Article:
The clay for burning is treated in a similar way and dried. It is then burnt to a very high temperature and taken to the mill to be ground to the necessary fineness of grain. All pot-clays are well seasoned and weathered before use. They are first ground to a very fine flour and then mixed with ground burnt clay, or " chamotte" The proportion of raw clay to burnt varies with most manufacturers, but depends very much upon the plasticity or binding property of the raw pot-clay used. The burnt clay is preferable if ground to a size about 1 to 1½ mm., being sieved to take out any coarser particles. Some clays are more plastic than others, so the proportions in the pot-clay mixtures may vary from six parts of burnt clay to five of raw, down to one part of burnt clay to three of raw clay. The proportions are reckoned by volume, not by weight. The mixture is sieved into a trough and mixed with water to form a stiff paste, and removed into a large tank, where it is allowed to soak for some time. It is then well tempered by treading with the bare feet until the whole mass becomes plastic and tough. The clay mass is turned and trodden several times, in order thoroughly to consolidate the clay particles. Many efforts have been made to do this work mechanically, but without success. The fact remains, and experience has proved that, in the process of treading, the clay is more consolidated than by any mechanical method of preparation. The tempered and toughened clay is then allowed to sour and mature for a few weeks before use. It is then ready for the pot maker to begin the work of building the pots.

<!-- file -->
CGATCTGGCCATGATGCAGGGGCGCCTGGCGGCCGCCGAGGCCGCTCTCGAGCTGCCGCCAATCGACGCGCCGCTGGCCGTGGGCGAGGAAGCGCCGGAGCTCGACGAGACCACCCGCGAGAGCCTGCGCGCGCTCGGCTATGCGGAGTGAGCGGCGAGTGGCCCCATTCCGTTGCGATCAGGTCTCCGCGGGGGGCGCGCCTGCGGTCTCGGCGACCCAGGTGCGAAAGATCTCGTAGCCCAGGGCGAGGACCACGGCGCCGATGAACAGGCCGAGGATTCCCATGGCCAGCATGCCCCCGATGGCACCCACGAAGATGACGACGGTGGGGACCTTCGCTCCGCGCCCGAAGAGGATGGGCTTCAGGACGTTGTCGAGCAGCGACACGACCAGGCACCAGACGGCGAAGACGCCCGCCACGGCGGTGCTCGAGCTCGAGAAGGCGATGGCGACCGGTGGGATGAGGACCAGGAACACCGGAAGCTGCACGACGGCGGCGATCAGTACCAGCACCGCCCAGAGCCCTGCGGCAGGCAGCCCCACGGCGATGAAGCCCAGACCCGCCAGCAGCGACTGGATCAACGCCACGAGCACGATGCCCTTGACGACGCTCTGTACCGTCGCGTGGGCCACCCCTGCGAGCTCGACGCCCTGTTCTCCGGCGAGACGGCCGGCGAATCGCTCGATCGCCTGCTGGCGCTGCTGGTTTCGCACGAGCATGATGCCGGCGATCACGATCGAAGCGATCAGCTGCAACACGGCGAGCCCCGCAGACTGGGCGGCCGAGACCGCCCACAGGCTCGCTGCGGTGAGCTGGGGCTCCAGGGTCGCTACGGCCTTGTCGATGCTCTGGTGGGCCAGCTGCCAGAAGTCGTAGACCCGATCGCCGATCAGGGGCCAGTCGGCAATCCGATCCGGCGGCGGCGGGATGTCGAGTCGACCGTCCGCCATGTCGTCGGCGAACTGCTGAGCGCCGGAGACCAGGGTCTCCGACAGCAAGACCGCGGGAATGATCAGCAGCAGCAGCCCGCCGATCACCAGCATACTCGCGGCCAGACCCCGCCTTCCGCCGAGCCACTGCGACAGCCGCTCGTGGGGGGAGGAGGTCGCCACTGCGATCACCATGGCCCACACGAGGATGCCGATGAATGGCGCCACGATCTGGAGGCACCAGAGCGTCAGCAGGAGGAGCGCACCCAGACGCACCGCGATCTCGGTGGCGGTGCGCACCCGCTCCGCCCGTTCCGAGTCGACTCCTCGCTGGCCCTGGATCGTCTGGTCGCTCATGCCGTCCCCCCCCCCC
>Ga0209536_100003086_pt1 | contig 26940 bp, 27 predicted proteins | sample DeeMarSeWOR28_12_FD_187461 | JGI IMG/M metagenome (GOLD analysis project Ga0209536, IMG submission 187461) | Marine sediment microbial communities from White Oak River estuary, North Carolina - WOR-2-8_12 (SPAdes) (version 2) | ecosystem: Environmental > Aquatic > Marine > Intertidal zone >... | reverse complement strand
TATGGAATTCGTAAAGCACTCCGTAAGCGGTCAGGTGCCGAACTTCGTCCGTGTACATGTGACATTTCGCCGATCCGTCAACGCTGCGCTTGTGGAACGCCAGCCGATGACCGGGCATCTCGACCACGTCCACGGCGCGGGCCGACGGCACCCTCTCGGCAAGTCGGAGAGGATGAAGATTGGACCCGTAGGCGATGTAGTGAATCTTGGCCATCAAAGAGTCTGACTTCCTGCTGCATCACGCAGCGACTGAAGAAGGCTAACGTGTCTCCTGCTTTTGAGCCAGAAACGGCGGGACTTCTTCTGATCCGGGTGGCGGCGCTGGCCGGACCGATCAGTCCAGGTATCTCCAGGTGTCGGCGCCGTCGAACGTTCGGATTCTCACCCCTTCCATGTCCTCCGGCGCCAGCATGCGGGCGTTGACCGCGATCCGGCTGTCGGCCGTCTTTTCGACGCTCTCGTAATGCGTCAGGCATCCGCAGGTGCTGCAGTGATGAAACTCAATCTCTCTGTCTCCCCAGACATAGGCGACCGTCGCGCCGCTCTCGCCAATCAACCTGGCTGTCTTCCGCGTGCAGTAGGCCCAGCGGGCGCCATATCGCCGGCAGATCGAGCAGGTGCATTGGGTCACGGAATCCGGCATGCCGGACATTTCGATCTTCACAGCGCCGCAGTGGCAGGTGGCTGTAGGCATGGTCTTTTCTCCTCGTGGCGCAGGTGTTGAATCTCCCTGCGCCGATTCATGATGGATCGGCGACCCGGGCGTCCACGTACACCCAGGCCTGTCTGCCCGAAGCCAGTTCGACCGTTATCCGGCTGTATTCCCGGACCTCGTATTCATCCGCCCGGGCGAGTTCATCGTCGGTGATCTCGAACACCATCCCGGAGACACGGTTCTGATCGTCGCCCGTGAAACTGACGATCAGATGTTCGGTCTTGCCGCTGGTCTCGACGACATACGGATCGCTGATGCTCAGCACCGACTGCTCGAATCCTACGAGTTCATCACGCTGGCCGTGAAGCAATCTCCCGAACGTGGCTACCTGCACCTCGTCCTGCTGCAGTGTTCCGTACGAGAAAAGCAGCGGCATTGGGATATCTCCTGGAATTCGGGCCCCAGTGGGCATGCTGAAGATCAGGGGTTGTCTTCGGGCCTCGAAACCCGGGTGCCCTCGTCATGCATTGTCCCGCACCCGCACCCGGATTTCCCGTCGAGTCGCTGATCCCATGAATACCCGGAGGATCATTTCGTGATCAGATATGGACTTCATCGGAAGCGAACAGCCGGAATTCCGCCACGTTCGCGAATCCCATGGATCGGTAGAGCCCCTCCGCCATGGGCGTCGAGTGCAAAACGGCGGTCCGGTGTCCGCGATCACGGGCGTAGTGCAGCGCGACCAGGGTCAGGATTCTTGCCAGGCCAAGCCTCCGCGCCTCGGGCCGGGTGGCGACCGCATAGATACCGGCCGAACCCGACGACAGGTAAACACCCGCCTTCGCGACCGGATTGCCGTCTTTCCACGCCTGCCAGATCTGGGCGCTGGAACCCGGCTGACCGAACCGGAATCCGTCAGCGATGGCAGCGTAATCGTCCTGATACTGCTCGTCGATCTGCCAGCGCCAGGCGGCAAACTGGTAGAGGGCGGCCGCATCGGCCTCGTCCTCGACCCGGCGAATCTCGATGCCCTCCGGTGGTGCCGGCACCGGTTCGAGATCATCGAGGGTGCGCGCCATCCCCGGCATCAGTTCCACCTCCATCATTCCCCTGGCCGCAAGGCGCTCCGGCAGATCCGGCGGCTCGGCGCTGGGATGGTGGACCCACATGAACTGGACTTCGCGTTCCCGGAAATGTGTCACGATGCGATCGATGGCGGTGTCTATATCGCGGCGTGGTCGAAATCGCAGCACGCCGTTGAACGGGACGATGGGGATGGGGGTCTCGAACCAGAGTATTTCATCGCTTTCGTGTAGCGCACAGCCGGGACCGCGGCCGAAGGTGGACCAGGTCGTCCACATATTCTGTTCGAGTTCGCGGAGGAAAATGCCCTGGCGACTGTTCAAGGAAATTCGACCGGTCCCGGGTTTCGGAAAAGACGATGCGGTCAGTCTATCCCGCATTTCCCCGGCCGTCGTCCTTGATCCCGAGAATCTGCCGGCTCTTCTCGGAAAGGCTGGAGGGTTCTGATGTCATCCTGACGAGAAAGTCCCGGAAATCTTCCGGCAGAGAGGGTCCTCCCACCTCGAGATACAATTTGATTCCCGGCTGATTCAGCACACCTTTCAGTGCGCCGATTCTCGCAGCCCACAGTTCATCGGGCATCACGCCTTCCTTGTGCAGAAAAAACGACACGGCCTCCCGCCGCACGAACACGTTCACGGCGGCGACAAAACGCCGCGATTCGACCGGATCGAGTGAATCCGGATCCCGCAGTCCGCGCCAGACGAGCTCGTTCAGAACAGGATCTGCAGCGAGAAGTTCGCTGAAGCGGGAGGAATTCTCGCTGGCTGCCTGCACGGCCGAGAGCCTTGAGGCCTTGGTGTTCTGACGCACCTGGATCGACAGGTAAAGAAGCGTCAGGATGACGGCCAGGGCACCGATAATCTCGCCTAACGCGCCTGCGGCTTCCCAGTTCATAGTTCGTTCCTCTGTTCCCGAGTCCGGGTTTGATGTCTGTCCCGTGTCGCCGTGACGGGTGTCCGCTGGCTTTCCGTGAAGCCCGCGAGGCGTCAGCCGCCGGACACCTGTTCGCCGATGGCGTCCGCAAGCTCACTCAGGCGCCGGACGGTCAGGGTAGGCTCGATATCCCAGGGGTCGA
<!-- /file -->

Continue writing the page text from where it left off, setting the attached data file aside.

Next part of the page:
The room in which the pots are to be made is kept evenly warm by means of a series of hot water circulating pipes arranged around the outer walls. Usually a temperature of between 60 to 70° Fahr. is maintained.
Double doors are provided at the entrance, with a porch, so as to prevent sudden inrushes of cold air and prevent draughts in the pot-making room. All unauthorised persons are prohibited entrance, and only those who work therein are allowed free access. They are made responsible for keeping the place clean, as well as looking after the clay and taking care of the pots whilst they are being made.
The usual shape of a pot is of round section, 38 in. in diameter and 42 in. high, but many other shapes and sizes are used, according to the class of goods being manufactured. Thus, for colours, a very much smaller pot, less than one-third this size, is used, three of them, taking the position of one large pot, being set within one arch. For sheet and optical glass, a covered pot with a very large mouth or working opening is used.